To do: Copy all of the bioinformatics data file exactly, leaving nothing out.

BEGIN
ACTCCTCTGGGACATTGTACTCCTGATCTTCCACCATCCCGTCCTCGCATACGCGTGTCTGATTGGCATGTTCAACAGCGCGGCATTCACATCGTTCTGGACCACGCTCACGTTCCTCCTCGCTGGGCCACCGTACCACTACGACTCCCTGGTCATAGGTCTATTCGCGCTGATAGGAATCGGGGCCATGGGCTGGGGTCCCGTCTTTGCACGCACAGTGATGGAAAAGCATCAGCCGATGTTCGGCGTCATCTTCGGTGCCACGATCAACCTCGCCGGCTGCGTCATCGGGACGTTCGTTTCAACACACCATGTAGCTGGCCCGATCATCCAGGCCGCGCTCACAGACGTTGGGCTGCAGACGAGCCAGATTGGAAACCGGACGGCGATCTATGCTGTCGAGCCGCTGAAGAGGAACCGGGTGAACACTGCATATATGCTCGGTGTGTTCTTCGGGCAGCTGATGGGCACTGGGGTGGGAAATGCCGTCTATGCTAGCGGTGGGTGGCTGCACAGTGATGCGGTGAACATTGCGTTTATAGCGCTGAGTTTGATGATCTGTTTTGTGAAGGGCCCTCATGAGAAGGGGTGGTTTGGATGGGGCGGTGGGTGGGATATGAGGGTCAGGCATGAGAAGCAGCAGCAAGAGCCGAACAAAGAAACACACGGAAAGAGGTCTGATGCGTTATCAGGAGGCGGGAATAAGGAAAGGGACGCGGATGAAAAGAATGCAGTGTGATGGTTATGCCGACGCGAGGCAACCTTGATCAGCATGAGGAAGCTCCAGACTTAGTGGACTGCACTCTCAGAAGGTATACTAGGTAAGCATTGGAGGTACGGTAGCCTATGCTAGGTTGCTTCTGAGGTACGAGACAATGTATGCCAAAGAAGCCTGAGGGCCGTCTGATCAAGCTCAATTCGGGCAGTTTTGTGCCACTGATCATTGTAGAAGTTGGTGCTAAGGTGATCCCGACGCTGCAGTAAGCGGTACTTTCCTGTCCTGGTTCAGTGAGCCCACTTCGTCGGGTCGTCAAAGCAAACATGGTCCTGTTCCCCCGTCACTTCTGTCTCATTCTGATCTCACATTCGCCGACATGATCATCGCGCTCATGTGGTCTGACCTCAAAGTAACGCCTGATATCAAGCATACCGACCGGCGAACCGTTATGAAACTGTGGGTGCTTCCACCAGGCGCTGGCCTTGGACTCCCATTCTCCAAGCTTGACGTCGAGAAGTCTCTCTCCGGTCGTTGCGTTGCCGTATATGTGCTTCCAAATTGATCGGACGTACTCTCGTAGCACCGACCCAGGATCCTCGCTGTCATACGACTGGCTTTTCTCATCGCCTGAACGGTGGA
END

ACTCCTCTGGGACATTGTACTCCTGATCTTCCACCATCCCGTCCTCGCATACGCGTGTCTGATTGGCATGTTCAACAGCGCGGCATTCACATCGTTCTGGACCACGCTCACGTTCCTCCTCGCTGGGCCACCGTACCACTACGACTCCCTGGTCATAGGTCTATTCGCGCTGATAGGAATCGGGGCCATGGGCTGGGGTCCCGTCTTTGCACGCACAGTGATGGAAAAGCATCAGCCGATGTTCGGCGTCATCTTCGGTGCCACGATCAACCTCGCCGGCTGCGTCATCGGGACGTTCGTTTCAACACACCATGTAGCTGGCCCGATCATCCAGGCCGCGCTCACAGACGTTGGGCTGCAGACGAGCCAGATTGGAAACCGGACGGCGATCTATGCTGTCGAGCCGCTGAAGAGGAACCGGGTGAACACTGCATATATGCTCGGTGTGTTCTTCGGGCAGCTGATGGGCACTGGGGTGGGAAATGCCGTCTATGCTAGCGGTGGGTGGCTGCACAGTGATGCGGTGAACATTGCGTTTATAGCGCTGAGTTTGATGATCTGTTTTGTGAAGGGCCCTCATGAGAAGGGGTGGTTTGGATGGGGCGGTGGGTGGGATATGAGGGTCAGGCATGAGAAGCAGCAGCAAGAGCCGAACAAAGAAACACACGGAAAGAGGTCTGATGCGTTATCAGGAGGCGGGAATAAGGAAAGGGACGCGGATGAAAAGAATGCAGTGTGATGGTTATGCCGACGCGAGGCAACCTTGATCAGCATGAGGAAGCTCCAGACTTAGTGGACTGCACTCTCAGAAGGTATACTAGGTAAGCATTGGAGGTACGGTAGCCTATGCTAGGTTGCTTCTGAGGTACGAGACAATGTATGCCAAAGAAGCCTGAGGGCCGTCTGATCAAGCTCAATTCGGGCAGTTTTGTGCCACTGATCATTGTAGAAGTTGGTGCTAAGGTGATCCCGACGCTGCAGTAAGCGGTACTTTCCTGTCCTGGTTCAGTGAGCCCACTTCGTCGGGTCGTCAAAGCAAACATGGTCCTGTTCCCCCGTCACTTCTGTCTCATTCTGATCTCACATTCGCCGACATGATCATCGCGCTCATGTGGTCTGACCTCAAAGTAACGCCTGATATCAAGCATACCGACCGGCGAACCGTTATGAAACTGTGGGTGCTTCCACCAGGCGCTGGCCTTGGACTCCCATTCTCCAAGCTTGACGTCGAGAAGTCTCTCTCCGGTCGTTGCGTTGCCGTATATGTGCTTCCAAATTGATCGGACGTACTCTCGTAGCACCGACCCAGGATCCTCGCTGTCATACGACTGGCTTTTCTCATCGCCTGAACGGTGGA